The Relationship between Infant Prematurity and Parental Anxiety: A Systematic Review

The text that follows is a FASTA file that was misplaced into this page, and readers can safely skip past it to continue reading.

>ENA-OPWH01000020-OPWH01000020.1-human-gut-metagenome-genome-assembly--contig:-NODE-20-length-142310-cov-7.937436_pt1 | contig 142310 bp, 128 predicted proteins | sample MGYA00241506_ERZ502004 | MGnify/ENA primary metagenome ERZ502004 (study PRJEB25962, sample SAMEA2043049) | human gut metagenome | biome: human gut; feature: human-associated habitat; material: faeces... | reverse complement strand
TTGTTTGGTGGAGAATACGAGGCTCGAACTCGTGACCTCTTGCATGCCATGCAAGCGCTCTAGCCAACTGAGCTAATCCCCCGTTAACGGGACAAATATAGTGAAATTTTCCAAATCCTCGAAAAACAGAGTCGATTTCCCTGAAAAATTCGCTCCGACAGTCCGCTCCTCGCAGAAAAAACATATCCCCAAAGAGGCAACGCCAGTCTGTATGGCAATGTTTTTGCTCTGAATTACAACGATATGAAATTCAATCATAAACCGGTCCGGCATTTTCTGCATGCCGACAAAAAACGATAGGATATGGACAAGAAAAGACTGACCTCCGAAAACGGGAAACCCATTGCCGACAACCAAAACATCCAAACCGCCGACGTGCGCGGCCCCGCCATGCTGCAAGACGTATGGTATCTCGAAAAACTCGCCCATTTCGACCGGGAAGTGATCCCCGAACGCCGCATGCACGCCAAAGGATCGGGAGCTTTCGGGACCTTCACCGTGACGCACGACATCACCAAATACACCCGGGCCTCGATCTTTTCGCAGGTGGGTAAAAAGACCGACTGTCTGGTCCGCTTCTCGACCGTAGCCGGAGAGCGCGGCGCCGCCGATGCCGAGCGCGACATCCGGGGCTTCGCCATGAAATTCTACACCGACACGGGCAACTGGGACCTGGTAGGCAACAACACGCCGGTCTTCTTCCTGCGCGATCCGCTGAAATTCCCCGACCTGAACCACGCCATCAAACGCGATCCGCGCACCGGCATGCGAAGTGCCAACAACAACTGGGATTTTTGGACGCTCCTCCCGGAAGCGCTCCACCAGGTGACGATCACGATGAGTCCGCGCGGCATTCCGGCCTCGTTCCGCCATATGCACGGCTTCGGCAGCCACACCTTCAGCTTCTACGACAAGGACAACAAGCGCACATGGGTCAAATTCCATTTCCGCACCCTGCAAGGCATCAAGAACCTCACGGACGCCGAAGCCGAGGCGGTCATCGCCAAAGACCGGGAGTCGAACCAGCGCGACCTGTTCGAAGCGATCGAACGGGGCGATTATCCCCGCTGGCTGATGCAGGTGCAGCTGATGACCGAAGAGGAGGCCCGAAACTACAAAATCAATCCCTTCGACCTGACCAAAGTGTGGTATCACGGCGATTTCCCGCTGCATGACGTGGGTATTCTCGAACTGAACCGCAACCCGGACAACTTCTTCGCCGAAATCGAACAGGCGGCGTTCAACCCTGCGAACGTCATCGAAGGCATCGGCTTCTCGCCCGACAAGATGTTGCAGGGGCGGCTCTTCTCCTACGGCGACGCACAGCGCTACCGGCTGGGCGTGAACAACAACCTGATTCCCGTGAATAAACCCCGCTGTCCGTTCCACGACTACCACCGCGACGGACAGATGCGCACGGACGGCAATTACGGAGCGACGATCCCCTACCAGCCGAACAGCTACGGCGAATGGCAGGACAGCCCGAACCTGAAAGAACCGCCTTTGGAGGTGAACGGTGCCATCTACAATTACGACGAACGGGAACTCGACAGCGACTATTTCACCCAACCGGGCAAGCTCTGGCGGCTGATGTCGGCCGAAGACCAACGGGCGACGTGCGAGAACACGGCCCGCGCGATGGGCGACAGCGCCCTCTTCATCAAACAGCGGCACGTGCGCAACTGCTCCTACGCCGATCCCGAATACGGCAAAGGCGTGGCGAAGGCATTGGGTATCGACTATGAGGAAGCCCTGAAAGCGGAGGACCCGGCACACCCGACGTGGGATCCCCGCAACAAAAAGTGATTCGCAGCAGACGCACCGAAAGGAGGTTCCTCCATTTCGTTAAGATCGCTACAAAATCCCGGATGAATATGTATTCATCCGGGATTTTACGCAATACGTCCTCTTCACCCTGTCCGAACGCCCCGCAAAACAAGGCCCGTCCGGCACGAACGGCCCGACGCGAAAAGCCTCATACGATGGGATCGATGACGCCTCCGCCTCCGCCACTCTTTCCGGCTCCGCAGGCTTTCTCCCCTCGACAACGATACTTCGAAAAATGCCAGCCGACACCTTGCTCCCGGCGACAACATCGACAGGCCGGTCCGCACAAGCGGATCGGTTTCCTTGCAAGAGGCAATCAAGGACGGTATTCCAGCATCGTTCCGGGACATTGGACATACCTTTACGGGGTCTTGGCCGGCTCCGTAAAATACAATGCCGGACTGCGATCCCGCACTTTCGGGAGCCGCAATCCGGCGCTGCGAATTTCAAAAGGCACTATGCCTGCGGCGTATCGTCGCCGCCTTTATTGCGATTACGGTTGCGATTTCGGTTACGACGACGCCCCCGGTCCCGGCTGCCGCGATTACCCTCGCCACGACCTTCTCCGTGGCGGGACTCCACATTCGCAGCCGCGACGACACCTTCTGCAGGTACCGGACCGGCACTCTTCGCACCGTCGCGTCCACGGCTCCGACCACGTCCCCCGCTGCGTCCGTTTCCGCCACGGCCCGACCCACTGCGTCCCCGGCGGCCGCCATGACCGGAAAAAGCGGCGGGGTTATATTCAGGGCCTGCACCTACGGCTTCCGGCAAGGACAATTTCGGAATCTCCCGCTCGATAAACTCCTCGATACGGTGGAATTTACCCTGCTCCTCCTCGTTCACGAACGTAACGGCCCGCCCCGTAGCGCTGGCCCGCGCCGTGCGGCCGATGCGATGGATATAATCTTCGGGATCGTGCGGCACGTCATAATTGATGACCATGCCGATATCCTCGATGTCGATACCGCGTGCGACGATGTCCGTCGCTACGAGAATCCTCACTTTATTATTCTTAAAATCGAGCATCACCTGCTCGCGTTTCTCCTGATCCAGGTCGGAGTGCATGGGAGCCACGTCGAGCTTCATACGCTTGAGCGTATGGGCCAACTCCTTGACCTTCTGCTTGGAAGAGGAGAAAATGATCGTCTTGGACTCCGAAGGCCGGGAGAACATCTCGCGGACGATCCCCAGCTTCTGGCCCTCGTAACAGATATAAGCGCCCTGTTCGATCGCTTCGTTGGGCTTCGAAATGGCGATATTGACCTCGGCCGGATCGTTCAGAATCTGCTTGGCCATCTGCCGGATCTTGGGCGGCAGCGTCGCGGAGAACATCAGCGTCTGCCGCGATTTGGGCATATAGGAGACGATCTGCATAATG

Prematurity refers to the birth of a baby before 37 completed weeks of pregnancy. This can be related to considerable parental anxiety and mental status changes. Anxiety can manifest as worrying thoughts, feelings of tension, and altered vital signs. This review aims to analyze the relationship between premature birth and parental anxiety, focusing on the emotional status of both mothers and fathers. The review was performed using the Preferred Reporting Items for Systematic Reviews and Meta-Analysis 2020 guidelines. A search was undertaken in PubMed, PubMed Central, MEDLINE, and ScienceDirect. Screening of articles was carried out to find relevant and appropriate articles. Articles were then quality-checked before inclusion. Our analysis showed that mothers of preterm infants had greater symptoms of anxiety, and comorbid anxiety and depression, than mothers of term infants. Mothers of preterm infants 5 years after discharge showed long-term consequences of stress and anxiety, including inappropriate responses and reduced praise for their children. Mothers of preterm multiples were more likely to experience stress and anxiety than mothers of preterm singletons. Fathers of preterm infants experienced higher levels of stress than fathers of term infants, but fathers of preterm infants experienced less stress than mothers of preterm infants. These findings suggest that routine mental health screening and intervention should be undertaken for both mothers and fathers of preterm infants.